Bryson Leidich

Photography and Photoshop

Exposure


Exposure Relativity

Most photographers do not deal with exposure in a precise way. The camera’s built-in meter and auto exposure serve the purpose in many cases and the photographer is free to react to the scene. This is a positive thing in many circumstances as you need to react to the scene rather than fuss with the camera. Unfortunately, it can lead to less than optimal exposures a little fussing up front can lead to better captures and less post processing angst. This is especially true when you do not have to react quickly to a changing scene which is typical when shooting landscapes.

Exposure is a relationship between the various tonal values in the image. The differences in reflectivity of areas of the scene is what creates the image and sets the mood of the photo. If the differences are great the image is said to have a high contrast and may require special consideration such as exposure bracketing,HDR or exposure blending to reign in the contrast. A subject with less inherent contrast will have a flat appearance coming out of the camera and may require expansion of the differences in tonal levels to look like you want it to.

This image was taken on the side of the road in Colorado. The lighting was fairly soft as a result of the cloud cover. Despite some high values in the sky area, the vast majority of the foreground was limited to the bottom half of the exposure scale. If you roll the mouse over the image you will see the original color capture before Photoshop adjustments. You will see how the wood structure is not rendered well and the sky contrast is rather flat as well.

Initial exposure was based on the high values in the sky, placing them as high as possible without clipping. An overall exposure based on the camera’s meter would have blown out the sky. I find that determining exposure based on the highest values works best for me. Once that is done the shadow areas are checked relative to the highlights.

I find that my camera typically wants to underexposure most average scenes by as much as a full stop, so I check the highlights and the overall histogram carefully after each capture. In addition I use spot metering to check specific areas of the image and "place" the values where I want them to be. This is an old technique known as the zone system.

In the zone system you use the meter to determine the exposure value of an area of the image. The meter tells you what the exposure should be if you want the area to be middle gray. You then modify the exposure in order to move the value up or down and expose according to the desired level. In the case of highlights you increase the exposure by about two stops depending on exactly how bright you want the area to record. That sets your exposure and the shadow values are recorded relative to the determined highlight exposure.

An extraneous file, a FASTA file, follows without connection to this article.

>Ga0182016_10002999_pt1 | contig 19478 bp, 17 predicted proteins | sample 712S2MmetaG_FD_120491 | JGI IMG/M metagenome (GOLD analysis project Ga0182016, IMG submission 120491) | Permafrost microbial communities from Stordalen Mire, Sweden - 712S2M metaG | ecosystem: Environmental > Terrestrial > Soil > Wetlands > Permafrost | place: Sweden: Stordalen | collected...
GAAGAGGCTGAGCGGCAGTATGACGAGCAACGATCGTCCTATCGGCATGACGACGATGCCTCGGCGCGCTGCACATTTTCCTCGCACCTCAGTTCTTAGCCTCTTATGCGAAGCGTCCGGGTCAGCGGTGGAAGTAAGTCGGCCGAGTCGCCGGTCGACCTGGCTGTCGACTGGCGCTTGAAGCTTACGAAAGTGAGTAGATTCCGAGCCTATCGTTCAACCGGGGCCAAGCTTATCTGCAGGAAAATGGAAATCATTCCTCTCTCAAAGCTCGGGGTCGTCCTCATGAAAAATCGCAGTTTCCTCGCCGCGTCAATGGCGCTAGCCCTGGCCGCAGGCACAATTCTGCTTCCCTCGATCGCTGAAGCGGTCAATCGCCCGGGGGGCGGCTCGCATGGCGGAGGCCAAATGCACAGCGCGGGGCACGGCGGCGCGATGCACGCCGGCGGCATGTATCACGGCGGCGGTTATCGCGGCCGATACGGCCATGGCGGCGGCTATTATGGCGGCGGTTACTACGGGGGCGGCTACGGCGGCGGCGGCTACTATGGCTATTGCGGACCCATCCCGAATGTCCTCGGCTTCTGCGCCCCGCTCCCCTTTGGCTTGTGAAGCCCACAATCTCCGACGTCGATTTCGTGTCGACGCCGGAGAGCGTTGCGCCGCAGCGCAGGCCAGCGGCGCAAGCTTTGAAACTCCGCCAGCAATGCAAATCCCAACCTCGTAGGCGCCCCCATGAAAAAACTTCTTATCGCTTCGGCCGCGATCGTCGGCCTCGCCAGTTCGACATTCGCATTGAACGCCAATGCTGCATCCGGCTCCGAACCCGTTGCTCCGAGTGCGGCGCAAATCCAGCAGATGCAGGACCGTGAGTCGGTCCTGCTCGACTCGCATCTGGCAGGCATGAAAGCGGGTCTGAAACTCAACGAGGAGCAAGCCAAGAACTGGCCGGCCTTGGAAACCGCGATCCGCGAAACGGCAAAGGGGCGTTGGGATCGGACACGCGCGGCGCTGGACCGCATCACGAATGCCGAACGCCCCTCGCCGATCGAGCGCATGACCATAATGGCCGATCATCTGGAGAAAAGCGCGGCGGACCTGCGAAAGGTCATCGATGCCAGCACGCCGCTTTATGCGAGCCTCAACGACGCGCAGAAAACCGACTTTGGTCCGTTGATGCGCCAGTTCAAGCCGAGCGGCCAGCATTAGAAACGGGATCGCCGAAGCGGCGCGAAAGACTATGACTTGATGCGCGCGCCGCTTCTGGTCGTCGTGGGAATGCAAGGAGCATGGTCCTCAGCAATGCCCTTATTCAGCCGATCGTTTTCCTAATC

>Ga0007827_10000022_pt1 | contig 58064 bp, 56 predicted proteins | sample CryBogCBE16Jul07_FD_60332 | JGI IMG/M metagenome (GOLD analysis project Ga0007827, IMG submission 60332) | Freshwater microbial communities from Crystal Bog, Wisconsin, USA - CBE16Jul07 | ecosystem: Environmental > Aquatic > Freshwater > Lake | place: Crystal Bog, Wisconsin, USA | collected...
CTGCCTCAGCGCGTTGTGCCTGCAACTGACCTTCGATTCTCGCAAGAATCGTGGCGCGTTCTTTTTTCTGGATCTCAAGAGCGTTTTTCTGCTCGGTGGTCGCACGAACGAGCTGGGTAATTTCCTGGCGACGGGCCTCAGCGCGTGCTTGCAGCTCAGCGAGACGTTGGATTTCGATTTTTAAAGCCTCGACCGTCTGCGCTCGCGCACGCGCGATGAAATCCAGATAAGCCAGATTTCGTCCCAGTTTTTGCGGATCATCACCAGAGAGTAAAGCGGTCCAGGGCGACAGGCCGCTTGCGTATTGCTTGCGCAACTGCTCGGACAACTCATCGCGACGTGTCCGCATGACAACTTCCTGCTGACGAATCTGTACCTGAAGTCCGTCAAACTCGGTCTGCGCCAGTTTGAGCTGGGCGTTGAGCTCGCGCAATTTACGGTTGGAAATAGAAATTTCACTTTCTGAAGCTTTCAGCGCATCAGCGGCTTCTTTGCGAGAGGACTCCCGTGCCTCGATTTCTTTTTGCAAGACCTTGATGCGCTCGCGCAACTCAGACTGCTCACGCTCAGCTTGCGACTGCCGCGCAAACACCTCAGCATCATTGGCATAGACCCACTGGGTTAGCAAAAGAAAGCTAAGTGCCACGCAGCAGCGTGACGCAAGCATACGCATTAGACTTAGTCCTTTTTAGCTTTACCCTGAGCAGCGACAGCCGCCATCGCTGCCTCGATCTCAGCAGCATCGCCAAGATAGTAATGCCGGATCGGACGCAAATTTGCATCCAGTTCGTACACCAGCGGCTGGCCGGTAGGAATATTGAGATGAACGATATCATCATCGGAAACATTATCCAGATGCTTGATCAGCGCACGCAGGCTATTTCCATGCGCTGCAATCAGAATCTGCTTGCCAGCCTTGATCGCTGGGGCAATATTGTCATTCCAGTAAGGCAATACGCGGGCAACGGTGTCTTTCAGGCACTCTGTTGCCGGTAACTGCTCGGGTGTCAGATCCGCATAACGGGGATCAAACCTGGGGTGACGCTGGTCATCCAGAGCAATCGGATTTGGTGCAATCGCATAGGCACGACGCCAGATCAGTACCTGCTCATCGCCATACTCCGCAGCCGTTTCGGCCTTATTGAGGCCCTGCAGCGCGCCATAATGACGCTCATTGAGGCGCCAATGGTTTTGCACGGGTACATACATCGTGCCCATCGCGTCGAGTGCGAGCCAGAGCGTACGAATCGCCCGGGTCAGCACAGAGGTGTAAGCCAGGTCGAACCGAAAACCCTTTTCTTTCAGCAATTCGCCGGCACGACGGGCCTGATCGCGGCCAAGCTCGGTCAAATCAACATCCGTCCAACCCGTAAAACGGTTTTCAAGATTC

Setting the exposure based on the highlights seems to be to be the best option as clipped highlights and blank white areas are not what I want in my images. Second to that is the shadow area exposure which will be rendered in relation to the highlights. All that remains then is a quick check of the histogram to determine if the scene falls within the desired range and unimportant areas are not clipped at the bottom of the exposure. Losing highlight detail is not an option for me, while losing shadow detail is less important depending on the image but is easily remedied by a second exposure if needed,

The histogram confirmed that the scene was within the dynamic range of the camera, meaning the exposure I established for the sky did not force the shadows into clipping at the lower end. There was, in fact a substantial amount of foreground detail available and the left end of the histogram did not “hit the wall”. The gave me a good exposure for post processing with a single raw capture.

In post processing there was contrast added to the sky, which showed values from slightly below middle gray to the high 240s. There was also contrast added to the foreground, and in particular to the wood structure. In both cases the corrections were made using masks to limit the corrections to specific areas. Brightening the wood by raising the contrast in curves significantly increased the foreground interest and made the image come to life. The color version was interesting, but the image to me needed to be B&W. That conversion was pretty easy since the primary dynamic changes had been done in the color version, but final tweaks to the wood structure needed to be applied to the B&W version to get the real impact where it needed to be.